Driving into Greenwood after dark, we pull into a gas station and ask directions to a late-night grocery store. ‘Sir… I have a suggestion,’ says a young man in the queue. ‘I’ll be going that way in this big old box.’ He waves towards a magnificently clapped-out Chrysler at the fuel pumps. ‘Y’all just follow me.’ Our convoy proceeds to the store at 25mph with no turn signals. Then, with another wave, our Good Samaritan turns and rumbles back towards the gas station. He wasn’t really going our way at all.
A little later the Crystal Rooms restaurant reopens its just-closed kitchen for our small party. ‘We’ll feed y’all… come right in,’ says the owner Johnny Ballas. Next morning Howard Smith, part-time country singer and full-time proprietor of Smith and Co. department store (demure fashion downstairs, guns, knives and traps upstairs), gives us a personal performance of Willie Nelson and George Jones songs from a chair on the balcony.
Next, the receptionist at the Staplcotn farm co-operative invites us in for coffee when we pause to admire the old building. Finally, deep in the country, we pass a pick-up driver who somehow knows we’ve taken a wrong turn and waits to offer directions when we reappear. (‘Ah knew y’all would be back down here real soon.’)
The American South can be like that — flipping visitors from one gratuitous act of kindness to another like a benevolent pinball machine. But it’s as well to remember that five white Europeans would have been welcomed just as warmly 70 years ago, when racist southerners were committing atrocities so vile that their stain still lingers today.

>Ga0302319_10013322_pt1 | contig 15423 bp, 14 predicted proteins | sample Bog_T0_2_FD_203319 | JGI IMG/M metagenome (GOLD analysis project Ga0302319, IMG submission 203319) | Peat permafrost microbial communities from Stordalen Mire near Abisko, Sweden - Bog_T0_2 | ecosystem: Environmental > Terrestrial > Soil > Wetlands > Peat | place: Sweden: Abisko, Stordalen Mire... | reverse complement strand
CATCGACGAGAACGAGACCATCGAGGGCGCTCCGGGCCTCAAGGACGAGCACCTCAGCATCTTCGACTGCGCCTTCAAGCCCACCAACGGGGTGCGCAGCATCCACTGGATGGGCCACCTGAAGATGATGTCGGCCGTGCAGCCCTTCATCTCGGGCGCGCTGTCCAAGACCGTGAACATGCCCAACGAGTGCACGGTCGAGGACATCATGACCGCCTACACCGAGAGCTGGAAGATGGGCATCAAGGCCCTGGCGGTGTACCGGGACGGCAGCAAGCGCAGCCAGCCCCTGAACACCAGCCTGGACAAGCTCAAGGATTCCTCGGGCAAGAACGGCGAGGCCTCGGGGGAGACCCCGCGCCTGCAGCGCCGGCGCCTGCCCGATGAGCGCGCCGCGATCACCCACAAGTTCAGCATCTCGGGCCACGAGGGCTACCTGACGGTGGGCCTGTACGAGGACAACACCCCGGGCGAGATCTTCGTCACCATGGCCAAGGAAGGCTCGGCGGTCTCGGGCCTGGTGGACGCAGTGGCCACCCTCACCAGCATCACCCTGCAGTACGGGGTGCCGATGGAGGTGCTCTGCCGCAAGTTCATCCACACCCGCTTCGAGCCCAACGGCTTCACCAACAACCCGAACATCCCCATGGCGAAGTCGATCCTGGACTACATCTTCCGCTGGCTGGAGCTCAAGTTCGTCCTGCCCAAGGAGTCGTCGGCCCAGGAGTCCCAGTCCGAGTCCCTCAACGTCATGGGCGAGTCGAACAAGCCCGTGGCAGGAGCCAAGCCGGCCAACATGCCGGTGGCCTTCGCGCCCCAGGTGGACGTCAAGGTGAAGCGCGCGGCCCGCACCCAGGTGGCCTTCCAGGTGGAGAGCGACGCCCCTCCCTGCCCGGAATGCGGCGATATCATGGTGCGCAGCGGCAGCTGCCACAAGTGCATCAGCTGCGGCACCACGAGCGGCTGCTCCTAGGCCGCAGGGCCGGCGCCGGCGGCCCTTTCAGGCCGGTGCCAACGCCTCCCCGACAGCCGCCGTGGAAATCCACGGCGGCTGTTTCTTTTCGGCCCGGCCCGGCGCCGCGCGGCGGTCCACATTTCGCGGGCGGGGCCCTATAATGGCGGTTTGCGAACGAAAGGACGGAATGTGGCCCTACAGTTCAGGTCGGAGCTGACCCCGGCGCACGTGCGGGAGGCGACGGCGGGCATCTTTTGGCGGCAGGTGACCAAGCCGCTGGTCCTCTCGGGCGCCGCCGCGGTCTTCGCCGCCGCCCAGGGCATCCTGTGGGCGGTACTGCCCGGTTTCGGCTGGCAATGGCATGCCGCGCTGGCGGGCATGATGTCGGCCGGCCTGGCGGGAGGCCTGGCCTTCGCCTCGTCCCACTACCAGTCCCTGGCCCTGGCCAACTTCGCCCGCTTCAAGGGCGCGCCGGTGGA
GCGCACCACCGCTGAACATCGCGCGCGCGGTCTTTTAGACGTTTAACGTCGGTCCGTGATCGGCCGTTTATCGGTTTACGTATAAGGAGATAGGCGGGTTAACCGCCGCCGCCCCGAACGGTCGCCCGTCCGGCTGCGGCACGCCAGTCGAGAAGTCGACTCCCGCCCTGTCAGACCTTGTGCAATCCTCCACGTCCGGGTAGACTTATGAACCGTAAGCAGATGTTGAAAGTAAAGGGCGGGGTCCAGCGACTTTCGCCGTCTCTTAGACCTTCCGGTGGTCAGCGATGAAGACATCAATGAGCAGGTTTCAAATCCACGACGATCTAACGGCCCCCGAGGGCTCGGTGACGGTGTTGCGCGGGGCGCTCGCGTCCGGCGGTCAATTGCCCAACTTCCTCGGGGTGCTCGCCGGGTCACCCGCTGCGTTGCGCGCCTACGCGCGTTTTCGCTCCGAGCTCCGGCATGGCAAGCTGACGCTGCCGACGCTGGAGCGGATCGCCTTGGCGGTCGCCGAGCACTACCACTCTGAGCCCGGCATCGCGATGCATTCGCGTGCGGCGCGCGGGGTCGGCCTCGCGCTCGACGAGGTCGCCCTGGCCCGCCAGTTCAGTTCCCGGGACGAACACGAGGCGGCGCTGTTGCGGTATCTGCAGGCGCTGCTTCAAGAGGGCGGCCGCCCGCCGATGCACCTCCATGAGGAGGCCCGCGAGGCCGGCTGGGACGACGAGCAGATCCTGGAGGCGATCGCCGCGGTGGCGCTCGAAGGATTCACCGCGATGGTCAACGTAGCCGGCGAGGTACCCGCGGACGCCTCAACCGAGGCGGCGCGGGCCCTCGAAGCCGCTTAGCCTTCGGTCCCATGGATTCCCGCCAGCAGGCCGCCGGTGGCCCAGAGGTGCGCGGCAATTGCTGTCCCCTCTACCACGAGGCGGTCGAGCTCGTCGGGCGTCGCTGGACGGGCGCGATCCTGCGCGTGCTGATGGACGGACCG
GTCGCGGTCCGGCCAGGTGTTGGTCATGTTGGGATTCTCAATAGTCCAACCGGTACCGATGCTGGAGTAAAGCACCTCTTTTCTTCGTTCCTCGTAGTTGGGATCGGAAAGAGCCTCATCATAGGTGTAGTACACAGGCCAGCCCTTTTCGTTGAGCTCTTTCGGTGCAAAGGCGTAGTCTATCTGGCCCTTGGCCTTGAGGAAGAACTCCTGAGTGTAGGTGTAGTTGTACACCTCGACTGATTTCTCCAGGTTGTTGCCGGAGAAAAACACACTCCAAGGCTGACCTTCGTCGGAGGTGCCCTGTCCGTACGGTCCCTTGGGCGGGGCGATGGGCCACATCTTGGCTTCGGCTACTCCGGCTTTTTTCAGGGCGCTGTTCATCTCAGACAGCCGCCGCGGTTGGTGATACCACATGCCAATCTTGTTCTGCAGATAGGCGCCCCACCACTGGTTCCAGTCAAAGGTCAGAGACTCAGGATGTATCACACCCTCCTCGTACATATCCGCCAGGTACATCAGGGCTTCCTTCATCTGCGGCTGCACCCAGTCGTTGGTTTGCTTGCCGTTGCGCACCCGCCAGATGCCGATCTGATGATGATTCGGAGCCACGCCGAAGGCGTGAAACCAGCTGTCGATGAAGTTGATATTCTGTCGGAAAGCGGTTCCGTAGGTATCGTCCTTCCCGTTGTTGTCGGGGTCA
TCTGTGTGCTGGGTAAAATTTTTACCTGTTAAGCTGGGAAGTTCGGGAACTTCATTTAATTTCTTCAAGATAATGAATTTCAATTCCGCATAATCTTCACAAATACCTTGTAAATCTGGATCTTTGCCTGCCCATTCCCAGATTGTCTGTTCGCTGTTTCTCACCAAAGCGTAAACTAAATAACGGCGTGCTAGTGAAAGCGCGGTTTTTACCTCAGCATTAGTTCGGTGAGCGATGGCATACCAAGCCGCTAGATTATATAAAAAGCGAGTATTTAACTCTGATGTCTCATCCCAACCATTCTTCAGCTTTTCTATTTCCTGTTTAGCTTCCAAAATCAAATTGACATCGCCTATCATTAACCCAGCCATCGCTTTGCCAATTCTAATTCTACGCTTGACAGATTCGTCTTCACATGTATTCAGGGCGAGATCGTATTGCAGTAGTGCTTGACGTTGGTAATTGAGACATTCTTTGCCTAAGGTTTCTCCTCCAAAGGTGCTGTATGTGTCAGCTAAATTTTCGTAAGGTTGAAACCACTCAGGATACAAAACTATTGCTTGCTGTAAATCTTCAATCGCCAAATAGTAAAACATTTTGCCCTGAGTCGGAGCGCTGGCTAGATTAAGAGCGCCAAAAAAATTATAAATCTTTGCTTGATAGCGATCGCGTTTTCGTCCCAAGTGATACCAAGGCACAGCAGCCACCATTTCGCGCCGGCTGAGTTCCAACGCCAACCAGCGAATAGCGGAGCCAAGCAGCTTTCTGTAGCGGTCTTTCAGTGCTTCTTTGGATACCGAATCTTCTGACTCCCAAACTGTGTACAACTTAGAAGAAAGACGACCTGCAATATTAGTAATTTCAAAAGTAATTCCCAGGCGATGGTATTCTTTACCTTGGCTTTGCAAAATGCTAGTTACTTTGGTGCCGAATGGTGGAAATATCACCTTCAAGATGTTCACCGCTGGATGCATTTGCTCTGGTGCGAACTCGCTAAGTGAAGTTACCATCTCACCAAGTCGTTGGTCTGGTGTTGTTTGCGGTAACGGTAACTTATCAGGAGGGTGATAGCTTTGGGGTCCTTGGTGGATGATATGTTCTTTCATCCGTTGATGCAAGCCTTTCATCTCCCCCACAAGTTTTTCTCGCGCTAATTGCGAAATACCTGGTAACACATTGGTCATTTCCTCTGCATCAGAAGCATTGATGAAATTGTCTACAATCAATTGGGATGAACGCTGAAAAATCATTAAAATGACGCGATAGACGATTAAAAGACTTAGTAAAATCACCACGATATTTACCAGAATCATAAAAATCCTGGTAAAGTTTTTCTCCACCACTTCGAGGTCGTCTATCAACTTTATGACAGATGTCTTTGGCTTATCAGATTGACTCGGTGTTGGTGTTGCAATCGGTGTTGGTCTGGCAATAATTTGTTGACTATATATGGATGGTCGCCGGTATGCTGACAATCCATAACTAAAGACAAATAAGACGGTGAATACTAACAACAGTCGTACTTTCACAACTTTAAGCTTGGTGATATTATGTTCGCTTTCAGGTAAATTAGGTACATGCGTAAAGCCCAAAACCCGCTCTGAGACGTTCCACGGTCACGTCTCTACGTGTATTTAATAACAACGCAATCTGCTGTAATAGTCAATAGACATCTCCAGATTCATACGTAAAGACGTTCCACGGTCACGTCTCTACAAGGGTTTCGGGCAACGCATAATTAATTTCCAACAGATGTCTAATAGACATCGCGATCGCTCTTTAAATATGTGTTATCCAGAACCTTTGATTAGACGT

The murder of 15-year-old Emmett Till near Greenwood in 1955 was so shocking it lit a fire under the nascent civil rights movement. This black boy, raised in more liberal Chicago, was staying with relatives when he went into a village store and cheekily flirted with the white owner’s wife. For this mistake he was kidnapped, beaten, tortured and shot dead. His disfigured body was then dumped in the Tallahatchie River. The store owner and his brother were acquitted of murder by an all-white jury, but later confessed to a magazine that paid them for their story.
How do you square this historic evil with its flipside of warmth and hospitality? Perhaps one way is to make sure it is never forgotten. At the site of that long-demolished village store is an official plaque telling the story of Emmett Till. It’s one of 22 markers on the Mississippi Freedom Trail, a sobering companion to the state Blues Trail.
We find the same frankness further south in Natchez, where stories of segregation and shame sit at the heart of a powerful and moving timeline that fills a wall of the visitor centre. Inspired to find out more, we take a driving tour of African-American history, which focuses on the town’s former slave market. Time with our guide Jeremy Houston is well spent. A former US Marines sergeant, he set up the business after two tours of duty in Afghanistan followed by recovery from leg wounds at Selly Oak military hospital in Birmingham (England, not Alabama). He is also, aged 28, a local election candidate.
But perhaps the one thing that will stay with me from our tour is the way Jeremy says ‘enslaved person’ as opposed to ‘slave’. A small but important distinction, and one of the many personal ways that the South is putting its past to rest.
This article was first published in The Spectator magazine on October 15, 2016, and is also online HERE